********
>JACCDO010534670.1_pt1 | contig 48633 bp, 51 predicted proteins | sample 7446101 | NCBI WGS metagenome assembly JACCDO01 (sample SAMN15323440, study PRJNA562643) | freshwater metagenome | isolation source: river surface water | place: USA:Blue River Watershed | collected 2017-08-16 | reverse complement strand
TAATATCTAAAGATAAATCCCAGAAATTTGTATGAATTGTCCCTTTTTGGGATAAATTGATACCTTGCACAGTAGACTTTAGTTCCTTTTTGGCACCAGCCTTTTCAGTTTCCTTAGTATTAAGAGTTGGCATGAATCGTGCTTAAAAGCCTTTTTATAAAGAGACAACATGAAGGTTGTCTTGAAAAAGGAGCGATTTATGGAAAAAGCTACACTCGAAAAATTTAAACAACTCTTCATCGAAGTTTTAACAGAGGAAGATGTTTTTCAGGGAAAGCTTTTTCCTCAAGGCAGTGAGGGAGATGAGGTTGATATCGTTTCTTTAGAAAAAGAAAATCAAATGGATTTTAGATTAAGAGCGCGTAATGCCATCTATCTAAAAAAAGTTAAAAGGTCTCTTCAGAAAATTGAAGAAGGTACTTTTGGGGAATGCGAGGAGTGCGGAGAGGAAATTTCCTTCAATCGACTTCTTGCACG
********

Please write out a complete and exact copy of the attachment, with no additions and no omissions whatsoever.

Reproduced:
>JACCDO010534670.1_pt1 | contig 48633 bp, 51 predicted proteins | sample 7446101 | NCBI WGS metagenome assembly JACCDO01 (sample SAMN15323440, study PRJNA562643) | freshwater metagenome | isolation source: river surface water | place: USA:Blue River Watershed | collected 2017-08-16 | reverse complement strand
TAATATCTAAAGATAAATCCCAGAAATTTGTATGAATTGTCCCTTTTTGGGATAAATTGATACCTTGCACAGTAGACTTTAGTTCCTTTTTGGCACCAGCCTTTTCAGTTTCCTTAGTATTAAGAGTTGGCATGAATCGTGCTTAAAAGCCTTTTTATAAAGAGACAACATGAAGGTTGTCTTGAAAAAGGAGCGATTTATGGAAAAAGCTACACTCGAAAAATTTAAACAACTCTTCATCGAAGTTTTAACAGAGGAAGATGTTTTTCAGGGAAAGCTTTTTCCTCAAGGCAGTGAGGGAGATGAGGTTGATATCGTTTCTTTAGAAAAAGAAAATCAAATGGATTTTAGATTAAGAGCGCGTAATGCCATCTATCTAAAAAAAGTTAAAAGGTCTCTTCAGAAAATTGAAGAAGGTACTTTTGGGGAATGCGAGGAGTGCGGAGAGGAAATTTCCTTCAATCGACTTCTTGCACG